One issue that all countries around the world, including Barbados, must address urgently is the changing nature of work and the growing disconnect this is gradually creating between employment and a living income.
The technologies of the digital revolution – robotics, artificial intelligence, and machine learning – are having a devastating effect on economies in five ways.
First, automation is replacing workers at a rapidly increasing rate, and unlike during the industrial revolution, new jobs are not being created at a pace that would absorb the unemployed. For example, in the US, one-third of workers are expected to be displaced by automation by 2030. The problem is not globalization as many on the populist right argue, but automation. And once that genie is out of the bottle you can’t get it back in: driverless vehicles, cashier-less supermarkets, banks and lawyers driven out of business by blockchain technology, etc.
Secondly, we see the growth of what is called a ‘gig’ economy characterized by short-term contracts or freelance work, with few or none of the usual worker benefits and protections.
Thirdly, automation is producing growing social inequality because most of the financial benefits are going to investors, capital and the highly skilled. Lower wage levels are generally stagnant.
Fourthly, the automated economy will be able to produce more and more goods and services while generating greater unemployment. So how will these good and services be sold if the majority of people don’t have the money to buy them?
Fifthly, apart from the moral repugnance of poverty in the midst of wealth, social inequality will result in political unrest that can lead to disastrous consequences. Just look at the damage that right-wing Trumpian populism in the US is doing as more and more aggrieved people are willing to place their trust in the hands of a ruthless, narcissistic leader who is hell-bent on undermining democratic forms of governance.
We also see the left variant of this populism in Venezuela under Maduro, who has exploited the dissatisfaction of the populace and created a social and economic disaster and remorselessly violated human rights as he has established an outright dictatorship.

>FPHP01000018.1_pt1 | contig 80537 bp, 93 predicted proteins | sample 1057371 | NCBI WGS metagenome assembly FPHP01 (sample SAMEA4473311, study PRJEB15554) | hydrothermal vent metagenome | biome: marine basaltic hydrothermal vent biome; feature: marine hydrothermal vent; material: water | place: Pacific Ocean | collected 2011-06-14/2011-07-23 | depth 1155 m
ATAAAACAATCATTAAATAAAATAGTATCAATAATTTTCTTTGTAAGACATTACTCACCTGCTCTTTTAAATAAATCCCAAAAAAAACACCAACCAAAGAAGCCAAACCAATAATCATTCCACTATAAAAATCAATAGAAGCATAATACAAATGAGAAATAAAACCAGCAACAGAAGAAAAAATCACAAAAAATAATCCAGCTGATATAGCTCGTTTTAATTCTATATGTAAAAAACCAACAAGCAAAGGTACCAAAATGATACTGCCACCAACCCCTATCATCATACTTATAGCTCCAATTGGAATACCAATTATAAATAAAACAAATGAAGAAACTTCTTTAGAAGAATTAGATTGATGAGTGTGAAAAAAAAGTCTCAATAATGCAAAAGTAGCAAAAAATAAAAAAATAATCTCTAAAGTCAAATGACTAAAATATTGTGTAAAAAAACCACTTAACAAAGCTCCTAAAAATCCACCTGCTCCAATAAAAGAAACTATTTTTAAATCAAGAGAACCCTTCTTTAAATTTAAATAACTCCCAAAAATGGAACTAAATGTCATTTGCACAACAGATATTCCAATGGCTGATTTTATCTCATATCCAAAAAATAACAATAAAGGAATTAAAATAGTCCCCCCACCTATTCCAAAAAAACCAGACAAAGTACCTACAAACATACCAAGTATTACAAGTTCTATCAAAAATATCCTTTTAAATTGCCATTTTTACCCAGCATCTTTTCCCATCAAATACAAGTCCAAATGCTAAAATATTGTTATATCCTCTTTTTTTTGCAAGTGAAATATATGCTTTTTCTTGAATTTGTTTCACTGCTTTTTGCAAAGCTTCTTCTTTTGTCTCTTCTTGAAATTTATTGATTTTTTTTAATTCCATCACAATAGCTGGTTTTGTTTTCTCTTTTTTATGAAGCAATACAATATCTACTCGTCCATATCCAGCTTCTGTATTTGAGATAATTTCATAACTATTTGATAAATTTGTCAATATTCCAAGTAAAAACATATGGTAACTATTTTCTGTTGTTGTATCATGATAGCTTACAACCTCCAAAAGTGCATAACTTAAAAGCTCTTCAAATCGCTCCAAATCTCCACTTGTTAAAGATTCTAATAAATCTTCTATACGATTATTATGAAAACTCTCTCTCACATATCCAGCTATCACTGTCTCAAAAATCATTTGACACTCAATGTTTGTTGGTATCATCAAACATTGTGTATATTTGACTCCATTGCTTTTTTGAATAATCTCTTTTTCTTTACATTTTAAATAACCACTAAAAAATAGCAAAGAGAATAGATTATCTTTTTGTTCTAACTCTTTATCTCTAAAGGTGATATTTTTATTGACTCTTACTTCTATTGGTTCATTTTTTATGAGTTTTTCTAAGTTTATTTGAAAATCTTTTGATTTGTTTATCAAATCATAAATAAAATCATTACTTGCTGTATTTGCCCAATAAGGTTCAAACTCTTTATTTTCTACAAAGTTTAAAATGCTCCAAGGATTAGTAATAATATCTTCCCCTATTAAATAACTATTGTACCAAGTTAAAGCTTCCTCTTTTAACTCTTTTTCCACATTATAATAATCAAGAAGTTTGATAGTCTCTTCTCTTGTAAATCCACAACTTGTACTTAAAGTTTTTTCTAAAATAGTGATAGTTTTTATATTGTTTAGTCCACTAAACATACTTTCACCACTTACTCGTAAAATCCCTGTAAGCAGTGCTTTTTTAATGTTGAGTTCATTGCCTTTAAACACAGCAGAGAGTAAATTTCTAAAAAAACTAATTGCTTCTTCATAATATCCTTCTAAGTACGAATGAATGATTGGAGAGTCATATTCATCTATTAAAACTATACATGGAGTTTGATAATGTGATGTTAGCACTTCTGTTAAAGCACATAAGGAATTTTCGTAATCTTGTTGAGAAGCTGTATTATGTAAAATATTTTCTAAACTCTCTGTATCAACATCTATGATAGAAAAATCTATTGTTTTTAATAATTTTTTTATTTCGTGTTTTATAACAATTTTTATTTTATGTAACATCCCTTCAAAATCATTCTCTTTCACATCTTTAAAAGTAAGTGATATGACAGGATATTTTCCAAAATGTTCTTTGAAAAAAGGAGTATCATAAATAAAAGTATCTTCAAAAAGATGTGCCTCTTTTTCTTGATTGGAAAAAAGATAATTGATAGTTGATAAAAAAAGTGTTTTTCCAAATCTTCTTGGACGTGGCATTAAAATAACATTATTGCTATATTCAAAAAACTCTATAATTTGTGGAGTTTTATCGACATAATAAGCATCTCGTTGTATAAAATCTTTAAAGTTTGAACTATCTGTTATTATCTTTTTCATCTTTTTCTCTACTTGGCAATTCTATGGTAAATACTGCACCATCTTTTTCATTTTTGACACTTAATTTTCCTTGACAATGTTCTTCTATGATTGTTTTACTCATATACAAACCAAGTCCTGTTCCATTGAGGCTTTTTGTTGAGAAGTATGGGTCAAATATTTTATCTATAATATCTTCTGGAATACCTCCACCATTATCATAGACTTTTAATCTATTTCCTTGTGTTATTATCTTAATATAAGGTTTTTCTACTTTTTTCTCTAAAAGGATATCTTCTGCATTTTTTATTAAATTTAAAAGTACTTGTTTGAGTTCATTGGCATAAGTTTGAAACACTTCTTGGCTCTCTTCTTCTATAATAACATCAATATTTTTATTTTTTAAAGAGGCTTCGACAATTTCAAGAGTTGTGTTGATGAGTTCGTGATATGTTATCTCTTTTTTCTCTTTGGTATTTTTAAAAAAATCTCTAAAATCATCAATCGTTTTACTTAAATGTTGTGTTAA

In Barbados we have been blessed, as much by accident as by the philosophical temperament of our people, with two parties that are committed to social democracy, i.e. the principle that the engine of growth of our economy is private entrepreneurship but that the Government must ensure that the benefits of growth are equitably shared.
One of our parties has temporarily destroyed itself, but will surely rise again. It has learned the hard way that in Barbadian politics there is a premium placed on visionary leadership. The other party now controls the reins of government. While the main preoccupation of the BLP at present is, understandably, to restore the health of our ailing economy, it too will have to address the changing nature of work and the crises that this provokes. As will the trade union movement. Trade unions can no longer be in the business of protecting jobs but must find innovative ways of protecting working people. Indeed this issue is ideally addressed by the Social Partnership. Many people have proposed education and re-training as a way of coping, but that’s always going to be a game of catch-up and will only be a partial remedy. Barbados, to be successful, must be a perpetually innovative knowledge-driven economy. What we need therefore is a robust safety net and opportunity web.